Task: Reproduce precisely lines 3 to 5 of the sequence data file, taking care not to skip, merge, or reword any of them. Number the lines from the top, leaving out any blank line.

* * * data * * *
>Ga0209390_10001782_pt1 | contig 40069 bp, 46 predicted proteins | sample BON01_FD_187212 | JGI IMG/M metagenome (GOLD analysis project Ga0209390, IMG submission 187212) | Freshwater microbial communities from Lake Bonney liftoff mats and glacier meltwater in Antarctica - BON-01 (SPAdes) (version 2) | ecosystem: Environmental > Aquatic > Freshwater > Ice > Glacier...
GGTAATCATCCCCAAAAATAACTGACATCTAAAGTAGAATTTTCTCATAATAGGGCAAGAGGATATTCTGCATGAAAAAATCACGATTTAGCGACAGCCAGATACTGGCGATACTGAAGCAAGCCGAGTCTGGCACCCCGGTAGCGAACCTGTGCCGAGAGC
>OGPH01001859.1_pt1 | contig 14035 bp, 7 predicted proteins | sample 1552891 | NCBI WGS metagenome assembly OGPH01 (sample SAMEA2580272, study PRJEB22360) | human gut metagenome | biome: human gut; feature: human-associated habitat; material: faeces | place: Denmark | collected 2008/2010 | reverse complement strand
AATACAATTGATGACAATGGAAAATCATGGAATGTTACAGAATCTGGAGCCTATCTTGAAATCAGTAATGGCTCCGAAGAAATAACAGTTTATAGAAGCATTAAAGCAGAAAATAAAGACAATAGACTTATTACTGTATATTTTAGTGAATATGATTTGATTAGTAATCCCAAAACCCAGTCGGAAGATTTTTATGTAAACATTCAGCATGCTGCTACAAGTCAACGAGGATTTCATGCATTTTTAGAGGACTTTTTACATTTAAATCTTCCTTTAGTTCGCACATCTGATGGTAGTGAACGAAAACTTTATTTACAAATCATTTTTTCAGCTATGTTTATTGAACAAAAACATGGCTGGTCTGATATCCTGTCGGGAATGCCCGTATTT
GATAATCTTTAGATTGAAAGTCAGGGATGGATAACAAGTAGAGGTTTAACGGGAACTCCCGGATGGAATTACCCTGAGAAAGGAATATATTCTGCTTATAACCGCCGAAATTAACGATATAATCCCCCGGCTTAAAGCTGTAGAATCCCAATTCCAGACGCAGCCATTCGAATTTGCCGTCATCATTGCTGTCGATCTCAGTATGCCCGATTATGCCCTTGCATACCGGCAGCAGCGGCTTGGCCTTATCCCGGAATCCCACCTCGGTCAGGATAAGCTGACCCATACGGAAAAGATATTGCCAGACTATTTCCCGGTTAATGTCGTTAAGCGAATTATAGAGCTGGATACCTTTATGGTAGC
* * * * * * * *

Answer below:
>OGPH01001859.1_pt1 | contig 14035 bp, 7 predicted proteins | sample 1552891 | NCBI WGS metagenome assembly OGPH01 (sample SAMEA2580272, study PRJEB22360) | human gut metagenome | biome: human gut; feature: human-associated habitat; material: faeces | place: Denmark | collected 2008/2010 | reverse complement strand
AATACAATTGATGACAATGGAAAATCATGGAATGTTACAGAATCTGGAGCCTATCTTGAAATCAGTAATGGCTCCGAAGAAATAACAGTTTATAGAAGCATTAAAGCAGAAAATAAAGACAATAGACTTATTACTGTATATTTTAGTGAATATGATTTGATTAGTAATCCCAAAACCCAGTCGGAAGATTTTTATGTAAACATTCAGCATGCTGCTACAAGTCAACGAGGATTTCATGCATTTTTAGAGGACTTTTTACATTTAAATCTTCCTTTAGTTCGCACATCTGATGGTAGTGAACGAAAACTTTATTTACAAATCATTTTTTCAGCTATGTTTATTGAACAAAAACATGGCTGGTCTGATATCCTGTCGGGAATGCCCGTATTT
GATAATCTTTAGATTGAAAGTCAGGGATGGATAACAAGTAGAGGTTTAACGGGAACTCCCGGATGGAATTACCCTGAGAAAGGAATATATTCTGCTTATAACCGCCGAAATTAACGATATAATCCCCCGGCTTAAAGCTGTAGAATCCCAATTCCAGACGCAGCCATTCGAATTTGCCGTCATCATTGCTGTCGATCTCAGTATGCCCGATTATGCCCTTGCATACCGGCAGCAGCGGCTTGGCCTTATCCCGGAATCCCACCTCGGTCAGGATAAGCTGACCCATACGGAAAAGATATTGCCAGACTATTTCCCGGTTAATGTCGTTAAGCGAATTATAGAGCTGGATACCTTTATGGTAGC